When Bethany Titus was 10, she had to cut back on sports; her heart would swing into a wild, erratic rhythm that pounded in her chest, leaving her light-headed and breathless. Sometimes her hands tingled. Fainting was a real possibility. And nothing particular seemed to trigger it. It just happened: at school, at home, at sleep and at play.

Now 15, she had surgery last month in which University Hospital doctors used a new computer-generated, 3-D "virtual heart" to find the spot where the odd heartbeat originated. Then they blasted it. The tiny amount of scar tissue left behind will prevent that irregular beat. And she has a less than 5 percent chance of having it recur -- good news for her because she'd had an earlier surgery that only solved the problem for a couple of years."I just feel a whole lot better," said the Woods Cross High School sophomore during a press conference at the hospital Friday to introduce the new Ensite mapping system, developed by Endocardial Solutions Inc.

The daughter of Sue and Phil Titus, she apparently inherited the heart rhythm disorder from her mother, who also has it.

Heart rhythm -- or lack of it -- is controlled by electrical impulses moving through the heart muscle. Abnormal electrical tissue creates an irregular heartbeat, a problem that afflicts 4 million Americans. Some of those people face a very real risk of sudden cardiac death.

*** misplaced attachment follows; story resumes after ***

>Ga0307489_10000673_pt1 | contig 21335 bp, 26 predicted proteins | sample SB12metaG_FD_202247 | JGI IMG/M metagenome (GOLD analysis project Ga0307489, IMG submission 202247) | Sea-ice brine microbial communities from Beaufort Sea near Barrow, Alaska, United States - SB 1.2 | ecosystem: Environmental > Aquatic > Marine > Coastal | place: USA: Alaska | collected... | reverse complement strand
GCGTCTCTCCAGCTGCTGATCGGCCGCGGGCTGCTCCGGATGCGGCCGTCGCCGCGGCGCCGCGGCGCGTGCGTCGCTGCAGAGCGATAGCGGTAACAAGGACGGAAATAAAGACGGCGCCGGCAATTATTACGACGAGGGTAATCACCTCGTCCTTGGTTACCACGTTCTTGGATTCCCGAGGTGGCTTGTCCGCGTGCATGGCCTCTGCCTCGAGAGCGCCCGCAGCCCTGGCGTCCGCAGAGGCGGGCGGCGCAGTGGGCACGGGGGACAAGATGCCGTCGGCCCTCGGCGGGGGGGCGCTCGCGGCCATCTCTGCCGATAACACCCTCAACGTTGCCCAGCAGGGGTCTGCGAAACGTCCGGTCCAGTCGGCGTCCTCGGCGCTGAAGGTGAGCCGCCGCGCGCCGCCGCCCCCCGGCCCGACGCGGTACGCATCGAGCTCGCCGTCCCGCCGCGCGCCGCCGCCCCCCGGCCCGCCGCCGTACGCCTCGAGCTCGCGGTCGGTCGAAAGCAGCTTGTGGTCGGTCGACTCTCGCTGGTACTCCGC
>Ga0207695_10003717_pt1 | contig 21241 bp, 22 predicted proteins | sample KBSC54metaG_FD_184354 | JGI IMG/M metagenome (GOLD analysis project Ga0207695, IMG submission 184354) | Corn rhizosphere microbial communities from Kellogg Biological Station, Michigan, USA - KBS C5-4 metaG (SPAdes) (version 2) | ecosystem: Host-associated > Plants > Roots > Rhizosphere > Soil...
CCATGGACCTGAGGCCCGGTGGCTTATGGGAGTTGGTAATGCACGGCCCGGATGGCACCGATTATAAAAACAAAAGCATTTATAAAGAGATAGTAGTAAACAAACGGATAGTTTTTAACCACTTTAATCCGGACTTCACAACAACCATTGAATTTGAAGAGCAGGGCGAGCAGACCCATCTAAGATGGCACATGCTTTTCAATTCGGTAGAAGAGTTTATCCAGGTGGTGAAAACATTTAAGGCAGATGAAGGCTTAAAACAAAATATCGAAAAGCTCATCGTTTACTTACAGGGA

Medications and surgery have been used to control the irregular heartbeats. But the new technology can make it much easier to find and destroy the problem.

Electrophysiologists -- doctors who specialize in the heart's electric system and therefore heart rhythms -- thread a single catheter that contains a balloon and 64 electrodes into the heart to look at the electrical activity and send the information back to the computer program, which creates a 3-D heart and clearly shows the irregular rhythm. The electrodes can capture the information with a single heart beat, unlike previous techniques, said Dr. Richard C. Klein, professor of medicine at the U. School of Medicine and an electrophysiologist.

Then doctors use a second catheter to deliver an electric charge that "zaps" the spot. And, almost like magic, the irregular beat is obliterated.

Doctors have long been able to find the specific location of the errant electrical impulse and zap it, but they had to use multiple catheters at the same time, and it was a much trickier process, Klein said. "We used to have four or five catheters in, and we'd move them all over the place trying to find the site."

Anyone with an abnormal heart rhythm could be a candidate for the new 3-D mapping surgery, he said, adding that the oldest patient he's performed the operation on is 89.

The U. Hospital is particularly pleased with the technology because it pioneered arrhythmia surgery techniques in the 1980s. A few years later, surgeons there performed the first catheter-based arrhythmia ablation in the Intermountain West. And while their new system, crated by Endocardial Solutions Inc., is the sixth one installed in the country, it is based on the research of Bruno Taccardi and his colleagues at the U.'s Cardiovascular Research and Training Institute a decade ago.

It took 10 years to come up with the mathematics to make the computer imaging work with the information sent by the electrodes to create the virtual heart, Taccardi said.